It’s so important to praise our kids. We know this helps them feel connected to us! Here is my story of what happened in our home when I let praising go for a season and why I won’t do it again. Read: Why Modern Moms are Raising Victims (And How to Stop)
“You are the best slider in the history of the world to have ever slidden down this slide. I just know it!”
“Everything about you is the cutest thing about any baby alive, you are so squishy I am going to eat you.”
These are the types of phrases that you would hear as a fly on the wall in my home. I am affectionate and extremely touchy-feely with my kids. I’m telling you, I pick them up and squeeze them and say the most ridiculous things all the time.
I’m not saying that’s effective praise, but it’s the overflow from my heart.
Because of that I used to think I was a natural at praising my children the right way. That my default was positive attention and affirmation.
And it was… until it wasn’t.
Somewhere along the way I got out of the habit of praising my children regularly. I can’t even say how long this lasted. A few months maybe? In fact, I didn’t realize I had gotten out of the habit until my son went #2 on his little potty. As I took the potty out of the room to clean it, eyes wide open and searching, he asked…
“Are you proud of me, mommy? Did I do a good job?”
It hit me like a ton of bricks and I nearly started crying right there holding my precious child’s bodily fluids in a plastic container. I had neglected the habit of praising my children. Because, honestly, that’s what it is or it isn’t.
A habit we consciously continue.
6 Things That Happened When I Stopped Praising My Kids
I’m not saying these would happen to every mother, but they flat sure happened to me. And I hadn’t even realized they were happening until I looked back.
I stopped seeing the positive
When you are actively praising your children, you notice praiseworthy actions and reactions. When you stop, you stop. Instead of seeing the positive all day, I regularly saw the negative. What they didn’t do, how long it took, how much time they wasted, or how they disobeyed my instructions.
Instead of seeing the kind, caring, and not yet mature children I’ve birthed and am raising, I started focusing on the negative behaviors that were doing my head in. It means the kids started to get on my nerves a lot and I felt ill at ease. Basically…
I became more frazzled
If all day long you’re seeing the negative things your children do without appreciating and praising the positive things, you start to feel like a Major Mother Failure. Obviously I need to quit blogging, ask someone else to raise the kids, and burn all my parenting books if the kids don’t do exactly what I say when I say all day long. I mean really, who do they think they are?
I became frazzled, discouraged, and frustrated since I was dwelling on the negative and not letting the positive offset and override those momentary struggles.
My tone changed with the kids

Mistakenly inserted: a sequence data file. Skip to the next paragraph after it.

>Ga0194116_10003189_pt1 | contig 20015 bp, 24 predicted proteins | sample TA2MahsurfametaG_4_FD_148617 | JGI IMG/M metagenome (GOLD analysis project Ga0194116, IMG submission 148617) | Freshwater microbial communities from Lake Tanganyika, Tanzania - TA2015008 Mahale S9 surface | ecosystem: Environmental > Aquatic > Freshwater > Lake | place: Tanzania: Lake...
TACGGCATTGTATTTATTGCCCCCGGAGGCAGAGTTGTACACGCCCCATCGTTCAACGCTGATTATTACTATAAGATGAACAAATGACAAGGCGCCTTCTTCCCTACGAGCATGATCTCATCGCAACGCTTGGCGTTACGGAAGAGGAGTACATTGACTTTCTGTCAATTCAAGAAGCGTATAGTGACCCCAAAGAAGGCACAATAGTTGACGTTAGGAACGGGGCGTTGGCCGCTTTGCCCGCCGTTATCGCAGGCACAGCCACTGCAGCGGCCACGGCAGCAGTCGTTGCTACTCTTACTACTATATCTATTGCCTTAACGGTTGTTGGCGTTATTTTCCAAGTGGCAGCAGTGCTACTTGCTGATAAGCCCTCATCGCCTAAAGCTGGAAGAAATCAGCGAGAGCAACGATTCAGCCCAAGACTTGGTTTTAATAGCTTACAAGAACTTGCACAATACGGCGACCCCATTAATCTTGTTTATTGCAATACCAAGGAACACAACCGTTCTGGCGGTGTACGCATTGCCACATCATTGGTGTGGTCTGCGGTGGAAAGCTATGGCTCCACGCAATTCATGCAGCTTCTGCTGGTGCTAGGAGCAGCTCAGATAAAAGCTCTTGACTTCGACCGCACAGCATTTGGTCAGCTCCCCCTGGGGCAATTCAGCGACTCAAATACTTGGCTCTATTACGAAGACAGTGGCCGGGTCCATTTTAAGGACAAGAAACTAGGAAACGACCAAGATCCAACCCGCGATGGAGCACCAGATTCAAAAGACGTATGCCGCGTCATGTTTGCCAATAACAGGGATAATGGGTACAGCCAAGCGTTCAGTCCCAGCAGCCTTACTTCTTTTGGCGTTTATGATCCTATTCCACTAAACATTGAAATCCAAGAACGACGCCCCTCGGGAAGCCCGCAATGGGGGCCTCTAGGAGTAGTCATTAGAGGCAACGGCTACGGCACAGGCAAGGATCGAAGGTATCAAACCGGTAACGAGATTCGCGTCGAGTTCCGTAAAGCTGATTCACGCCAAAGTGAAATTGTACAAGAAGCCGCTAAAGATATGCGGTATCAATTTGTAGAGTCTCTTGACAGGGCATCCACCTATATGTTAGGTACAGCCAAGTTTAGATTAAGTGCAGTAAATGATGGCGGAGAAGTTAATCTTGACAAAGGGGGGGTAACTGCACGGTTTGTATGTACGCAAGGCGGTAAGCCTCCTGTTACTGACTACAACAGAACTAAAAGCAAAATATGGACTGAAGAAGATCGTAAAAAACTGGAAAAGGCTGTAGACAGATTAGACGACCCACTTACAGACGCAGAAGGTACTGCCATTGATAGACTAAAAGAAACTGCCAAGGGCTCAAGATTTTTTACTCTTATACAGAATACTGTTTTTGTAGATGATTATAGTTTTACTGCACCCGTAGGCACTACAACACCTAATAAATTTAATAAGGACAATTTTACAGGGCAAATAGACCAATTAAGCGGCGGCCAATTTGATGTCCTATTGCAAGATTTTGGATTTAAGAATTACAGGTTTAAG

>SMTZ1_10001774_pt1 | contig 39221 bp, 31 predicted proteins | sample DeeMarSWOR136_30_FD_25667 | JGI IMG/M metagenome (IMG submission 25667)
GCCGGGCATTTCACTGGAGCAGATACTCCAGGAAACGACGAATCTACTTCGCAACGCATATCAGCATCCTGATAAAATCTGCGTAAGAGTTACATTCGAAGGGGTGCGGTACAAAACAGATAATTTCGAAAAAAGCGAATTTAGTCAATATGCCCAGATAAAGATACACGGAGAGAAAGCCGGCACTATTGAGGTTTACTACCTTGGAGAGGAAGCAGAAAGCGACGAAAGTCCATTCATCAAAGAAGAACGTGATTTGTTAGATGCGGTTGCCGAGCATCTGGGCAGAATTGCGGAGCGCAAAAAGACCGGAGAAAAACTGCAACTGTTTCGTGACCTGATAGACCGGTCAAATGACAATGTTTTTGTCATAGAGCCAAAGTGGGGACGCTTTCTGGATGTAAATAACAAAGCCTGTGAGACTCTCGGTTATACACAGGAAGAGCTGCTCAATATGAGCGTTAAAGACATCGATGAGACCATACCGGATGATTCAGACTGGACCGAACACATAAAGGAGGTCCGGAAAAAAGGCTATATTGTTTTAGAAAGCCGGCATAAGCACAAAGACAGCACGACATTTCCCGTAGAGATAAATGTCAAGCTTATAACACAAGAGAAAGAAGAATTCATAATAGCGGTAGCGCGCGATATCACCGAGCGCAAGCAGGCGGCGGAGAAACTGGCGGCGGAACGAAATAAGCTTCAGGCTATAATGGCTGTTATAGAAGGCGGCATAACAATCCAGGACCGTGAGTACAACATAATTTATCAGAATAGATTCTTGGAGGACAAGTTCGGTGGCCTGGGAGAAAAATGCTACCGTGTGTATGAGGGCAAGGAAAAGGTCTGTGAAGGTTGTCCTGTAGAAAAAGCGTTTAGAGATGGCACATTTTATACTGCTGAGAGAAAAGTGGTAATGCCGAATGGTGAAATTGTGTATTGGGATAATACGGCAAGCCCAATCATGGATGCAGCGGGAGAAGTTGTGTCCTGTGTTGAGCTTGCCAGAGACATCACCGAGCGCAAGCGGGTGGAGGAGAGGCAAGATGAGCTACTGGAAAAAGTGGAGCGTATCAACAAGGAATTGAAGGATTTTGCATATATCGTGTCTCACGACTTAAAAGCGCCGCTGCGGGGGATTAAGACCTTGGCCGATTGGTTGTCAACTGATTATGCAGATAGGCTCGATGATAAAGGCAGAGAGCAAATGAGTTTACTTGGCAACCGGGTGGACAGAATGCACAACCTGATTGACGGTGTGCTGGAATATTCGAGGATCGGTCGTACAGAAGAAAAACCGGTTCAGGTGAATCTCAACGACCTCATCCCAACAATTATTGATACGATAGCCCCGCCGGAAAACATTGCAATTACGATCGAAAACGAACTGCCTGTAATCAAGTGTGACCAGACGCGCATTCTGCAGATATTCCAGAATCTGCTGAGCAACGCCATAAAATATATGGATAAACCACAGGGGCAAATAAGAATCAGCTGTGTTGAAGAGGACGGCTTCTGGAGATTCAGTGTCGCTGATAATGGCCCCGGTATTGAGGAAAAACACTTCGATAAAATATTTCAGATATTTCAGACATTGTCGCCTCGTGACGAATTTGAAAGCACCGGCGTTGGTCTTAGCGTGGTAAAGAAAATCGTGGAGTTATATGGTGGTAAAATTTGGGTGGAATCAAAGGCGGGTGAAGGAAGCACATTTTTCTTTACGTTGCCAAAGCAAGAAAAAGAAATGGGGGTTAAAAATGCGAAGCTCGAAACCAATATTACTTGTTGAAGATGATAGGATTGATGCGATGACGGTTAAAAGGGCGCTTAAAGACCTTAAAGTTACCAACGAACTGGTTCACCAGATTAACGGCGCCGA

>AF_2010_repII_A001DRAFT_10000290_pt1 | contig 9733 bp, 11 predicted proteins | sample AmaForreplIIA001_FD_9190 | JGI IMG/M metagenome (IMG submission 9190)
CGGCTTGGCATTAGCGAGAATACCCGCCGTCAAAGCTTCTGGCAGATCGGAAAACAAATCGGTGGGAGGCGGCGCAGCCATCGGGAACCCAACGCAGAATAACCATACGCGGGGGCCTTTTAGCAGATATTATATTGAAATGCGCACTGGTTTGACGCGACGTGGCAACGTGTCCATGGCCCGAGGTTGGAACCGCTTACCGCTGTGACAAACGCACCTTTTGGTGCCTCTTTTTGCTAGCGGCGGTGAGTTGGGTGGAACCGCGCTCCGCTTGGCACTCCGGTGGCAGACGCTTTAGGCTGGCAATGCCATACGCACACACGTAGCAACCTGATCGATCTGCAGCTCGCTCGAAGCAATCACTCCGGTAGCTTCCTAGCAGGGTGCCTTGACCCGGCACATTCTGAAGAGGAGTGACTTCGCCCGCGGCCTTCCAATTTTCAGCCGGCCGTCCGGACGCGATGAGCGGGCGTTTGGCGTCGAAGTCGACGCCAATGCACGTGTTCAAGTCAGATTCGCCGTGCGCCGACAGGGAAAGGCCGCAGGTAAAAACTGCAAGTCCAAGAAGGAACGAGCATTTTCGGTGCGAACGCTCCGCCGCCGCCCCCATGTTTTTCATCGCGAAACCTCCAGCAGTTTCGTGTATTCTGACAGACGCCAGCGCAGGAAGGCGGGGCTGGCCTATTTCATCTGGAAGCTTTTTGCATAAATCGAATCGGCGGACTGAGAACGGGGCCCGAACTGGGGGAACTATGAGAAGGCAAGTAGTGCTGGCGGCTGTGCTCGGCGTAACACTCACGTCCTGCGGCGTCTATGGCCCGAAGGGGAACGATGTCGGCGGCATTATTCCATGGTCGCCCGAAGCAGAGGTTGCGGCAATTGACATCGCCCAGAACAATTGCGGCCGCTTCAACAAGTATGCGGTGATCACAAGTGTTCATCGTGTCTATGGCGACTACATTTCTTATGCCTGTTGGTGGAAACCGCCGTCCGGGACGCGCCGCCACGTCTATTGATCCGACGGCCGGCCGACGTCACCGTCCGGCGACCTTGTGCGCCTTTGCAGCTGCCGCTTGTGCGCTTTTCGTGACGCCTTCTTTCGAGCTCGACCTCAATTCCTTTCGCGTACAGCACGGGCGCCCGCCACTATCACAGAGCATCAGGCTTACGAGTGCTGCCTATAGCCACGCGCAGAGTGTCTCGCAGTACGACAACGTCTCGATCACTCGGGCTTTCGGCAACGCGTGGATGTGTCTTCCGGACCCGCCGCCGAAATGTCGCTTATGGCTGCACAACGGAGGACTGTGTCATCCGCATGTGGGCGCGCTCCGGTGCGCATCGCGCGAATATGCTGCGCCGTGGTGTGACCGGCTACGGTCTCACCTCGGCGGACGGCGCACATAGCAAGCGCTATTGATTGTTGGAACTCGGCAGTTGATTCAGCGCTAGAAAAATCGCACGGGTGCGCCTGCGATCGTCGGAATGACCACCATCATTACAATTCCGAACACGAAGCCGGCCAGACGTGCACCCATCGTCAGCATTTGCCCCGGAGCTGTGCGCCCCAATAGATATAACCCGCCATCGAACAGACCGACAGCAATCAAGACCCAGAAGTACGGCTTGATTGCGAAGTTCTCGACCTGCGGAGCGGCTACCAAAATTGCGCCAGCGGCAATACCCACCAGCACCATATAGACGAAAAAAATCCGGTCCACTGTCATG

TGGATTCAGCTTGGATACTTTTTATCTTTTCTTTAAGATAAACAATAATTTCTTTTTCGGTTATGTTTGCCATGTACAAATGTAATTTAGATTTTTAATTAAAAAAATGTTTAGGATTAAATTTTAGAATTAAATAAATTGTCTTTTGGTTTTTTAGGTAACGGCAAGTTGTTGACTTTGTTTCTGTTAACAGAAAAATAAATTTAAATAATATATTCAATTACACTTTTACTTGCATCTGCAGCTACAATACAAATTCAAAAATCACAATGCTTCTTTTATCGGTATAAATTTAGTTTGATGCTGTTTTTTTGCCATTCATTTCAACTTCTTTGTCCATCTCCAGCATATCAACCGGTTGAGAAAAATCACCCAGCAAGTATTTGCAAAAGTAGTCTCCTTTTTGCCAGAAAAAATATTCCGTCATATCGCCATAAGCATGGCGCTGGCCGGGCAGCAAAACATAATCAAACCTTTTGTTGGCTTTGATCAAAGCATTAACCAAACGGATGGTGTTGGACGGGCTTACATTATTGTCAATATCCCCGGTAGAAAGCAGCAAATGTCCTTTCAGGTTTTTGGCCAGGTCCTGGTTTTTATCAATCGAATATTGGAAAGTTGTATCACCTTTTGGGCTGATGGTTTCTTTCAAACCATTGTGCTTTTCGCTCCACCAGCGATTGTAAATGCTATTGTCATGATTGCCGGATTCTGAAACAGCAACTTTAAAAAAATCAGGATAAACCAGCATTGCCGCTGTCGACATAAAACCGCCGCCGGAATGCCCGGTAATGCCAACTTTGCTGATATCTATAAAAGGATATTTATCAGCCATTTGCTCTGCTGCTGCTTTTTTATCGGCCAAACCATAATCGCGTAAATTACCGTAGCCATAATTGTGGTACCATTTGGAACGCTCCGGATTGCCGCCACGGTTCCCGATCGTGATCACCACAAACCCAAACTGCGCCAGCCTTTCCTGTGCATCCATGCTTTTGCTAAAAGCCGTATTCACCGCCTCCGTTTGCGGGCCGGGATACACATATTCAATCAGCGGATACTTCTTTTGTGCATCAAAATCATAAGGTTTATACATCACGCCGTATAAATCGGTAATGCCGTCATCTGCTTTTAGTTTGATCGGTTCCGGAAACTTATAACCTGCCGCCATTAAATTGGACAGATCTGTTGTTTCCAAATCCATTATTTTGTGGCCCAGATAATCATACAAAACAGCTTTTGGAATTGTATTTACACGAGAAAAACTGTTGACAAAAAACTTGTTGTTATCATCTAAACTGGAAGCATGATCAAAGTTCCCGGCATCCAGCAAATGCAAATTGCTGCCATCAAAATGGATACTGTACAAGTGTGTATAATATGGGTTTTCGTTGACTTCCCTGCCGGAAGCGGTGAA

When you are praising your children your tone is naturally positive, upbeat and encouraging. It’s just the way it goes. And, when your default is “praise” your general tone becomes more nurturing. Even if the children are acting crazy and it’s Witching Hour and Pre-Bedtime and everyone is Past the Point, you are in a calmer place.
When I started seeing the negative and was in constant “correction mode” my tone because more stern. Not angry, necessarily, but less warm. Less nurturing. Less caring. I’m not saying we have to have perfectly chirpy voices all day, but it was grating (even to myself) to hear my own tone of voice.
They stopped expecting praise
I know they stopped expecting it as often because they started expecting rebukes. If someone did something by accident, they’d run and tell me that it was not on purpose so no one got in trouble. They would run to me and say, “I’m sorry mommy, I didn’t mean to” as though I was going to be angry. Instead of having certain anger triggers, I felt myself becoming an angry mom.
Our connection suffered
Not that a child came up to me and said it in so many words, but I could tell. Sure, individual time with the kids was still enjoyable, but my general demeanor seemed to be less happy. Even playing on the floor with my son I’d be more irritable. Instead of appreciating and enjoying the time spent with them, it was as though I was looking for things to correct and problems to fix. This doesn’t make for enjoyable togetherness time.
I lost the joy
Basically, parenting started to become a drag. Instead of seeing motherhood the way I had been, as my greatest privilege and joy, it became a drudgery. Instead of feeling so privileged and happy to be able to stay home with them, watch them learn, and laugh the day away… I was focusing on the negative. And it made me feel…well… negative.
Since I realized I’d gotten out of the habit of praising my kids, I’ve been working hard to praise them regularly again. The little things aren’t getting to me as much. There is more patience and positivity in our day. The home atmosphere is just better.
It’s easy to see the good if you’re looking.
Each of us have our own personality, temperament, and giftings. And, the truth is, we parent best when we work with these instead of against them. Take this assessment so you can work to your strengths, and be the mom you want to be for yourself and your children.
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